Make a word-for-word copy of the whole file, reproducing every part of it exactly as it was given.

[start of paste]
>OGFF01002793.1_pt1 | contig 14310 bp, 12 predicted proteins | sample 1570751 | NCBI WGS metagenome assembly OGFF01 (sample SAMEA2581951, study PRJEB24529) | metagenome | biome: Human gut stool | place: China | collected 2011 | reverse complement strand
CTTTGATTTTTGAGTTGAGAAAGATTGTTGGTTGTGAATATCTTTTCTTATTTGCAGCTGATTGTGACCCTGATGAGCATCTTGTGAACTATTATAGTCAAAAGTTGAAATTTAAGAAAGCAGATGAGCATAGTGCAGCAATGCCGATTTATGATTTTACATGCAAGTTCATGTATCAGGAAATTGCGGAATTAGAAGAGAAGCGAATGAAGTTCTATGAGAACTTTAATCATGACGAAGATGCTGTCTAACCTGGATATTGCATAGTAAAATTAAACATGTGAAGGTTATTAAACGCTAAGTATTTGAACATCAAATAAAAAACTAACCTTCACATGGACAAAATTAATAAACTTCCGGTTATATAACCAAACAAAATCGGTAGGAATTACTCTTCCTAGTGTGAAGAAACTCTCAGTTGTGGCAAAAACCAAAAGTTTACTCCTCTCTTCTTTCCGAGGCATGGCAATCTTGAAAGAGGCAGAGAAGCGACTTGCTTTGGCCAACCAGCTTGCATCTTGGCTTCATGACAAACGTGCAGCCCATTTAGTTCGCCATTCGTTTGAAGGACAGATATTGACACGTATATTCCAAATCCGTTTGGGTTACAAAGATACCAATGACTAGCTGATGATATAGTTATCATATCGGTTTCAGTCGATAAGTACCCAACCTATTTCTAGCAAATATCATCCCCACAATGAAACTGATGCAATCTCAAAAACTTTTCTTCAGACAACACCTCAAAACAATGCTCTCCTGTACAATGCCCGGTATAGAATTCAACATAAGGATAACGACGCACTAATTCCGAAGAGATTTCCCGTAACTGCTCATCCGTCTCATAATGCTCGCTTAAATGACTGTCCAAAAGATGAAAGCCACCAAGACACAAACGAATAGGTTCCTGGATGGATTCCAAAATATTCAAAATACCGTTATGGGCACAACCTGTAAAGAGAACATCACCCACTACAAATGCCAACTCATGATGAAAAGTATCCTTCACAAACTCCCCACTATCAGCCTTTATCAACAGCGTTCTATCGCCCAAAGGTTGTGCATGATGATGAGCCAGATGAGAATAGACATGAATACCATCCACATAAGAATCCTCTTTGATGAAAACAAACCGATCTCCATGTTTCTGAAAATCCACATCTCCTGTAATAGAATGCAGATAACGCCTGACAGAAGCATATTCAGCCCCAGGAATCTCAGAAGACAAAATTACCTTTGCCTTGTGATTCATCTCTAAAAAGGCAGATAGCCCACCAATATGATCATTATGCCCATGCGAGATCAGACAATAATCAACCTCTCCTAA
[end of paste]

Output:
>OGFF01002793.1_pt1 | contig 14310 bp, 12 predicted proteins | sample 1570751 | NCBI WGS metagenome assembly OGFF01 (sample SAMEA2581951, study PRJEB24529) | metagenome | biome: Human gut stool | place: China | collected 2011 | reverse complement strand
CTTTGATTTTTGAGTTGAGAAAGATTGTTGGTTGTGAATATCTTTTCTTATTTGCAGCTGATTGTGACCCTGATGAGCATCTTGTGAACTATTATAGTCAAAAGTTGAAATTTAAGAAAGCAGATGAGCATAGTGCAGCAATGCCGATTTATGATTTTACATGCAAGTTCATGTATCAGGAAATTGCGGAATTAGAAGAGAAGCGAATGAAGTTCTATGAGAACTTTAATCATGACGAAGATGCTGTCTAACCTGGATATTGCATAGTAAAATTAAACATGTGAAGGTTATTAAACGCTAAGTATTTGAACATCAAATAAAAAACTAACCTTCACATGGACAAAATTAATAAACTTCCGGTTATATAACCAAACAAAATCGGTAGGAATTACTCTTCCTAGTGTGAAGAAACTCTCAGTTGTGGCAAAAACCAAAAGTTTACTCCTCTCTTCTTTCCGAGGCATGGCAATCTTGAAAGAGGCAGAGAAGCGACTTGCTTTGGCCAACCAGCTTGCATCTTGGCTTCATGACAAACGTGCAGCCCATTTAGTTCGCCATTCGTTTGAAGGACAGATATTGACACGTATATTCCAAATCCGTTTGGGTTACAAAGATACCAATGACTAGCTGATGATATAGTTATCATATCGGTTTCAGTCGATAAGTACCCAACCTATTTCTAGCAAATATCATCCCCACAATGAAACTGATGCAATCTCAAAAACTTTTCTTCAGACAACACCTCAAAACAATGCTCTCCTGTACAATGCCCGGTATAGAATTCAACATAAGGATAACGACGCACTAATTCCGAAGAGATTTCCCGTAACTGCTCATCCGTCTCATAATGCTCGCTTAAATGACTGTCCAAAAGATGAAAGCCACCAAGACACAAACGAATAGGTTCCTGGATGGATTCCAAAATATTCAAAATACCGTTATGGGCACAACCTGTAAAGAGAACATCACCCACTACAAATGCCAACTCATGATGAAAAGTATCCTTCACAAACTCCCCACTATCAGCCTTTATCAACAGCGTTCTATCGCCCAAAGGTTGTGCATGATGATGAGCCAGATGAGAATAGACATGAATACCATCCACATAAGAATCCTCTTTGATGAAAACAAACCGATCTCCATGTTTCTGAAAATCCACATCTCCTGTAATAGAATGCAGATAACGCCTGACAGAAGCATATTCAGCCCCAGGAATCTCAGAAGACAAAATTACCTTTGCCTTGTGATTCATCTCTAAAAAGGCAGATAGCCCACCAATATGATCATTATGCCCATGCGAGATCAGACAATAATCAACCTCTCCTAA